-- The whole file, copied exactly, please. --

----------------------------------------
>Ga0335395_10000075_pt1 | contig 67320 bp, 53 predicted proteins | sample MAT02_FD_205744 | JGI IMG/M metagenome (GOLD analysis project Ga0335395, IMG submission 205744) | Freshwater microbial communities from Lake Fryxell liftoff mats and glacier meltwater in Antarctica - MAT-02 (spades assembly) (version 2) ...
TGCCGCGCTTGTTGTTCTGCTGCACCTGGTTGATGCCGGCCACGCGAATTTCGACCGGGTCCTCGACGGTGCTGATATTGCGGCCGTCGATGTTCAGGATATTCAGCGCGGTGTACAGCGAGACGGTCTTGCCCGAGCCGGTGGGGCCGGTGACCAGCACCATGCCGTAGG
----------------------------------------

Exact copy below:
>Ga0335395_10000075_pt1 | contig 67320 bp, 53 predicted proteins | sample MAT02_FD_205744 | JGI IMG/M metagenome (GOLD analysis project Ga0335395, IMG submission 205744) | Freshwater microbial communities from Lake Fryxell liftoff mats and glacier meltwater in Antarctica - MAT-02 (spades assembly) (version 2) ...
TGCCGCGCTTGTTGTTCTGCTGCACCTGGTTGATGCCGGCCACGCGAATTTCGACCGGGTCCTCGACGGTGCTGATATTGCGGCCGTCGATGTTCAGGATATTCAGCGCGGTGTACAGCGAGACGGTCTTGCCCGAGCCGGTGGGGCCGGTGACCAGCACCATGCCGTAGG